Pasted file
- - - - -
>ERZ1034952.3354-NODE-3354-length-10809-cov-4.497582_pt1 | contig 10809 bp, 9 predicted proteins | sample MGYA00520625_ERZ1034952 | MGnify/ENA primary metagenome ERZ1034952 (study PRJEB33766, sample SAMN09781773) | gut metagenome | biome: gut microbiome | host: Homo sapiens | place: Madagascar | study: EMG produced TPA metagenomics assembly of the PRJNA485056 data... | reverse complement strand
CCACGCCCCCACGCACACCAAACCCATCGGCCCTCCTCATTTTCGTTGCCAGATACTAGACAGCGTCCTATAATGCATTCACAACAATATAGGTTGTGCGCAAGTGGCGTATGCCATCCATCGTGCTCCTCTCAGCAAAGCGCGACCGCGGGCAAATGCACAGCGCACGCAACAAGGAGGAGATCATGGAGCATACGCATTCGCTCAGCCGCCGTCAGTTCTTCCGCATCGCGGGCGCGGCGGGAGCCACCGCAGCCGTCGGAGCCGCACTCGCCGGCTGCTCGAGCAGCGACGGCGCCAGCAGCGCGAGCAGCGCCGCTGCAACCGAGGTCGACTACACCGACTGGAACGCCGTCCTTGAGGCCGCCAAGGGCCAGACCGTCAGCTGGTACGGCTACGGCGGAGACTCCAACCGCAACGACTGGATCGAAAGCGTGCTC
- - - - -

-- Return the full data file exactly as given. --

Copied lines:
>ERZ1034952.3354-NODE-3354-length-10809-cov-4.497582_pt1 | contig 10809 bp, 9 predicted proteins | sample MGYA00520625_ERZ1034952 | MGnify/ENA primary metagenome ERZ1034952 (study PRJEB33766, sample SAMN09781773) | gut metagenome | biome: gut microbiome | host: Homo sapiens | place: Madagascar | study: EMG produced TPA metagenomics assembly of the PRJNA485056 data... | reverse complement strand
CCACGCCCCCACGCACACCAAACCCATCGGCCCTCCTCATTTTCGTTGCCAGATACTAGACAGCGTCCTATAATGCATTCACAACAATATAGGTTGTGCGCAAGTGGCGTATGCCATCCATCGTGCTCCTCTCAGCAAAGCGCGACCGCGGGCAAATGCACAGCGCACGCAACAAGGAGGAGATCATGGAGCATACGCATTCGCTCAGCCGCCGTCAGTTCTTCCGCATCGCGGGCGCGGCGGGAGCCACCGCAGCCGTCGGAGCCGCACTCGCCGGCTGCTCGAGCAGCGACGGCGCCAGCAGCGCGAGCAGCGCCGCTGCAACCGAGGTCGACTACACCGACTGGAACGCCGTCCTTGAGGCCGCCAAGGGCCAGACCGTCAGCTGGTACGGCTACGGCGGAGACTCCAACCGCAACGACTGGATCGAAAGCGTGCTC